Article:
Overall, Slobodan Milosevich managed not only to derail his own prosecutors, but shook the basic foundation of the ICC itself. If not for Slobodan Milosevich’s glaring humiliation of the ICC, Saddam Hussein might have been sent to the ICC for judgment. Instead, the world has now seen that the ICC has deep internal legitimacy issues, and it is unlikely that any of Iraq’s ‘war criminals’ will be sent there.

From that perspective, indeed, there seems to have been a motivation to hasten Milosevic’s departure from the mortal realm.

(Hat-tip: plezercruz)

[Cross-posted at Between Worlds]

6 thoughts on “The Failure of the ICC”

  1. Overall, Slobodan Milosevich managed not only to derail his own prosecutors, but shook the basic foundation of the ICC itself.

    If true, the little rat-bastard accomplished some unintended good in his miserable life.

  2. May I assume that you and your friends mean the ICTY (International Criminal Tribunal for the former Yugoslavia)?

  3. A couple additional points:

    -No trial by jury. Not merely for the points you mentionned but becuase a jury is the incarnation of the nation: when the life and liberty iof a person is at stake the verdict should not depend on mere magistrates (1) but to the nation.

    2) No appeal

    3) No independent source of law. It is not to judges to decide if such thing is a crime and that it should be punished with twenty instead of tenyears. It is to a Parliament, to an elected parliament to make laws ie rules who don’t target a particular person. No to judges. Allowing judges to dictate the rules like done by the ICC would lead to a person sentence to twenty years for a minor offence who happens to be a sensitive issue for the judge or because the judge disliked him.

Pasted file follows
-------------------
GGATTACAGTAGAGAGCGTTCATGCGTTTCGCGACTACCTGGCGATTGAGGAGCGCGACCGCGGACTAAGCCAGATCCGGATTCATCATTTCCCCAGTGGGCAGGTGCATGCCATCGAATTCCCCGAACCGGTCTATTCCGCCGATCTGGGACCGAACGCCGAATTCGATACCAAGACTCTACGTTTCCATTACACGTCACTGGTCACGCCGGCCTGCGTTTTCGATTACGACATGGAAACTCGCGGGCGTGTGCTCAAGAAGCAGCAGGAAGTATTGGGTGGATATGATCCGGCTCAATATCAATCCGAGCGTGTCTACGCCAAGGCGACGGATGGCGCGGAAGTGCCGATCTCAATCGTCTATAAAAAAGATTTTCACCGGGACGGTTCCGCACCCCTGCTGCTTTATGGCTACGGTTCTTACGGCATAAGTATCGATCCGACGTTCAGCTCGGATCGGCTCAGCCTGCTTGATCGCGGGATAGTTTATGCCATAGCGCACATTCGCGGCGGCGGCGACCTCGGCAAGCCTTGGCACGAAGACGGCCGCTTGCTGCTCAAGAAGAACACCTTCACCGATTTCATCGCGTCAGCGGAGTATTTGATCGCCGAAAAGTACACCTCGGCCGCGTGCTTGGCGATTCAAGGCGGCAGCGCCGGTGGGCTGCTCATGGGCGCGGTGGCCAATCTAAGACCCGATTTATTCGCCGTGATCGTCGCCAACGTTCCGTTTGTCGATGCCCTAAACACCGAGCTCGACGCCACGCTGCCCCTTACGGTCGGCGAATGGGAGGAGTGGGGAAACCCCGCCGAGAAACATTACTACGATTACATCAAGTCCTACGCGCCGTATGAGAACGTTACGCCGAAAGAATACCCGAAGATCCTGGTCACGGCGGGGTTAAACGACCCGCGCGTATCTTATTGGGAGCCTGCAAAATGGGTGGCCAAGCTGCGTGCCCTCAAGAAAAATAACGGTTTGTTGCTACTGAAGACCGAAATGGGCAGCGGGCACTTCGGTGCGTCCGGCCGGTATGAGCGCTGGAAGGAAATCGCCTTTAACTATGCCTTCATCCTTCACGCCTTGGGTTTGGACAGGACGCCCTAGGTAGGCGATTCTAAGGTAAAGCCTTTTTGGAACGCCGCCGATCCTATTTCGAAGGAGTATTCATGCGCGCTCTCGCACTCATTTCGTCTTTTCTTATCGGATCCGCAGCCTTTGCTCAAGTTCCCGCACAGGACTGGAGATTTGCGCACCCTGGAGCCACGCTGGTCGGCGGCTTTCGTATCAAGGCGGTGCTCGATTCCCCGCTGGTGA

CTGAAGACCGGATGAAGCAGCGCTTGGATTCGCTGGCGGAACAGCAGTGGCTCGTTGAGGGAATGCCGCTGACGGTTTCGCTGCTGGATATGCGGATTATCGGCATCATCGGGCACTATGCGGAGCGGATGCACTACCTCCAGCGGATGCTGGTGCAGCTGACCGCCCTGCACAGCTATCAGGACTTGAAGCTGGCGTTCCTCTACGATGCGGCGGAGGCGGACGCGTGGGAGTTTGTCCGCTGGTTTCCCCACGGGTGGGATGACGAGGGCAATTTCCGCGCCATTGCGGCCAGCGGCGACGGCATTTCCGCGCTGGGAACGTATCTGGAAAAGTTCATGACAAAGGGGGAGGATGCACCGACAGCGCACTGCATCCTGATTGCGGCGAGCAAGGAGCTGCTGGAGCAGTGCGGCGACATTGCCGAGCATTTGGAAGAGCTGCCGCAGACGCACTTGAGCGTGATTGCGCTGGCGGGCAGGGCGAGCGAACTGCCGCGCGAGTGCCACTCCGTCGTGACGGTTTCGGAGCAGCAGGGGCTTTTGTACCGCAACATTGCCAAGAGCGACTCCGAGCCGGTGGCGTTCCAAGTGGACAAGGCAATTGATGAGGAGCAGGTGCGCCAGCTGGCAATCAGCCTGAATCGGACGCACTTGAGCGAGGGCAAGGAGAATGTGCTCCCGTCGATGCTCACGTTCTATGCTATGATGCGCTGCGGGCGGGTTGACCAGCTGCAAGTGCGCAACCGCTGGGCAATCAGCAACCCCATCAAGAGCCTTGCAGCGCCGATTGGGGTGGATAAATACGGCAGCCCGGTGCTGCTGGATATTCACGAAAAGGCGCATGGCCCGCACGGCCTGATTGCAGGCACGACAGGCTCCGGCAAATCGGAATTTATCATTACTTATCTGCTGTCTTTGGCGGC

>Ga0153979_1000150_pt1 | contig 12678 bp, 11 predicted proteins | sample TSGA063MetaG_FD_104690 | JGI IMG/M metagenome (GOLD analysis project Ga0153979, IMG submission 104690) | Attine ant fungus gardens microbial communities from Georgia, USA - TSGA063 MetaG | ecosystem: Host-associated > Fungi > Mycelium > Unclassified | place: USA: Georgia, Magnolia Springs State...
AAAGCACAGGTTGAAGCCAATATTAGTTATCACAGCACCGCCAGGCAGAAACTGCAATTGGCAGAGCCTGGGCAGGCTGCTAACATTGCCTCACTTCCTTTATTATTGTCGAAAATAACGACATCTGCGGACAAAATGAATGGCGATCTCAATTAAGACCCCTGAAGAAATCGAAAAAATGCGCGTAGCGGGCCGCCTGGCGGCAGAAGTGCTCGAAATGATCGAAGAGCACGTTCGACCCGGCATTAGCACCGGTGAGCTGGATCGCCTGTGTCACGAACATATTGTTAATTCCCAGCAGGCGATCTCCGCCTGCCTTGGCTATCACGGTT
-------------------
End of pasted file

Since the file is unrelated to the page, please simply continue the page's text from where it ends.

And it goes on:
(1) Magustrates who can have a sensitivity very different than the one of the common man, they can have considerations of carreer or power, they can be more obsessed with prescedents or the position of a comma in the law than about the case and its human consequences)

  4. As an interesting historical note. Senator Robert Taft (OH-R) criticised the then contemporary Nuremberg Trials.

    “Taft had four legal criticisms of the trial, three of which consisted of the use of arbitrary power to curb individual rights, while the fourth was a prediction about the deterrence value of such a trial. First, the trial violated the “fundamental principle of American law that a man cannot be tried under an expost facto statute.” Second, the trial of the “vanquished by the victors cannot be impartial no matter how it is hedged about with forms of justice.” Third, the trial was based on the “Russian idea of the purpose of trials, government policy and not justice, having little relation to our Anglo-Saxon heritage.” And fourth, Taft warned that the trial and its sentences would not “discourage the making of aggressive war, for no one makes aggressive war unless he expects to win””

  5. Was there a jury at Nuremburg? And who made rules for that?

    From the ITCY website

    (40 accused found guilty, 6 persons not found guilty, 4 indictees transferred to a state for trial, 25 persons indictment withdrawn and 10 persons died)

  6. I agree with Daniel. The court trying Milosevic was a special court established to deal with Yugoslavia. The ICC did not come into existence until 2002 when the Yugoslav trials were already underway. Ref.

    The lack of jury trial is another issue. I do not understand that the institution of lay juries is at all universal. I believe that most European countries do not utilize it.

    There can be no doubt that this tribunal and its effort to prosecute Milosevic will be remembered as a fiasco, and rightly so. If it can be used to derail the ICC, so much the better.